In February, at the Monday qualifier for the Genuity
Championship at Doral, I shot a six-under 66 and earned a spot
in the tournament. My playing partner was a 16-year-old amateur
I'd never heard of who shot a 75 but showed potential. Funny how
much has changed in six months. That kid was Ty Tryon, and now
he's a pro--he'll debut at this week's Tampa Classic--and I'm
This is an article from the Sept. 17, 2001 issue
During the B.C. Open in July, Ty's father, Bill, asked me if I
wanted to play with his son, so Ty and I spent a day together. I
must have made a good impression because Bill offered me a
part-time job mentoring Ty. My Tour career was in a lull anyway,
and I had always wanted to coach golf. At first Bill asked me to
work with Ty on his distance control, especially with the
wedges, but a pro learns best during competition, so I offered
to loop too.
One of our goals is for Ty to learn in two years or less what it
took me more than two decades to pick up from Tour veterans. For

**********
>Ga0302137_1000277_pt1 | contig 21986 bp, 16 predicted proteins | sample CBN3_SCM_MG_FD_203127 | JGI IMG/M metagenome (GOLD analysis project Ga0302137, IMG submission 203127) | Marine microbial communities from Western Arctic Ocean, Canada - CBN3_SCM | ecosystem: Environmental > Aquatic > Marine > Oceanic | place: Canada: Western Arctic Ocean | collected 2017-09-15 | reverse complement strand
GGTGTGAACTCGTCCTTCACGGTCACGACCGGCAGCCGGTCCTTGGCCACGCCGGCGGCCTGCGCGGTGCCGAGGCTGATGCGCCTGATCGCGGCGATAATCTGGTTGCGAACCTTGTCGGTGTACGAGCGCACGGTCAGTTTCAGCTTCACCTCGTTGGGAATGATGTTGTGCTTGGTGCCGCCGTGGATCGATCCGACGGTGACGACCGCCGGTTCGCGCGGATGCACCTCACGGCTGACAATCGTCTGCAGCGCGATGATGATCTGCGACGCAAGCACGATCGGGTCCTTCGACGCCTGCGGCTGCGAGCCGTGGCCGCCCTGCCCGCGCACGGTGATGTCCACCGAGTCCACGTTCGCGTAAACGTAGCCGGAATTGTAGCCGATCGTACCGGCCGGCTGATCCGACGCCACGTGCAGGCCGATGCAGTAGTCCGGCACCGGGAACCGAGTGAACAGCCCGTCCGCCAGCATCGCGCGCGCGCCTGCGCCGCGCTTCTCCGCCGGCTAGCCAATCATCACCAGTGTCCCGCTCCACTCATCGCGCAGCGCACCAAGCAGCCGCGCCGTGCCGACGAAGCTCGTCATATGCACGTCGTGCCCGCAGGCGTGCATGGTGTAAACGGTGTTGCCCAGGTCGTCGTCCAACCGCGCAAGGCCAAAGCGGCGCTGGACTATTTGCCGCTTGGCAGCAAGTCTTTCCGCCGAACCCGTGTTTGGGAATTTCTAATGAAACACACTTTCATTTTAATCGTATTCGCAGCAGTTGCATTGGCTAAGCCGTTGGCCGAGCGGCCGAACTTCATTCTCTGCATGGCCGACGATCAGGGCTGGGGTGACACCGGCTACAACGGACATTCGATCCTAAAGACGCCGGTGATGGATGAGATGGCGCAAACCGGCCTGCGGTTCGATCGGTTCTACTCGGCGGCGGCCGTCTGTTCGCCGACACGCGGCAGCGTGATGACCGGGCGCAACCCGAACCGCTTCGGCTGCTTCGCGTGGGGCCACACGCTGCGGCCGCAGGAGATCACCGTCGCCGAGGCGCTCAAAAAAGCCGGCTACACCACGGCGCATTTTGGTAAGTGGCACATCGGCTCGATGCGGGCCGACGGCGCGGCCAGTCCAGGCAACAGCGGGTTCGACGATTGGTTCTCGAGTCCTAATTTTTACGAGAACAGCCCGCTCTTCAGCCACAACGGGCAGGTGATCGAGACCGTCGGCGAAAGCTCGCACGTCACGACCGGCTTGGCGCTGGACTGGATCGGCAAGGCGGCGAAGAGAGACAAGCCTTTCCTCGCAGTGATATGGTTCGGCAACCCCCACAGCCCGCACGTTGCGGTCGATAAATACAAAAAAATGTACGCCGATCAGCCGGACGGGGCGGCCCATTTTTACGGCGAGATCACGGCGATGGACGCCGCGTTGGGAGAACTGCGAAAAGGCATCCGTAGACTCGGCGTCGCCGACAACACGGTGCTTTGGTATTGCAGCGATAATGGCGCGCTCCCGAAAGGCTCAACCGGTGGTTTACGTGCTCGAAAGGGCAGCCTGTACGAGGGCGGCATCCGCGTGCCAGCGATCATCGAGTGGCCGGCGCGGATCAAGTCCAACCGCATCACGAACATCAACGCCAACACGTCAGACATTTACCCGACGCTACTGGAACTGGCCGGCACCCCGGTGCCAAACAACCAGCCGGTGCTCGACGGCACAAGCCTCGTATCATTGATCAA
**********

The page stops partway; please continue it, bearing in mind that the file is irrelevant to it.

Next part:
example, I learned chip shots from Raymond Floyd and bunker
shots from Paul Azinger. I'll also advise Ty how to handle the
media and avoid situations like the U.S. Amateur. When word
leaked that Ty was going pro, he became so immersed in an
interview that he had only 15 minutes to warm up. He shot 80 and
missed the cut.
At 44 I'm old enough to be Ty's father, and I often notice the
age gap. I prefer classic rock, like Crosby, Stills & Nash, while
Ty likes to blast rap. (The other day my body was vibrating in
his car because of the noise coming from a subwoofer the size of
my Tour bag.) My two boys recently joined us for nine holes, and
they both said, "Dad, Ty's good. He's even better than you."
I'm definitely going to miss parking in the players' lot, but
it'll be nice not having to play well to make a check. Best of
all, I'll finally be able to wear shorts.
Larry Rinker won more than $2 million in 513 starts on Tour.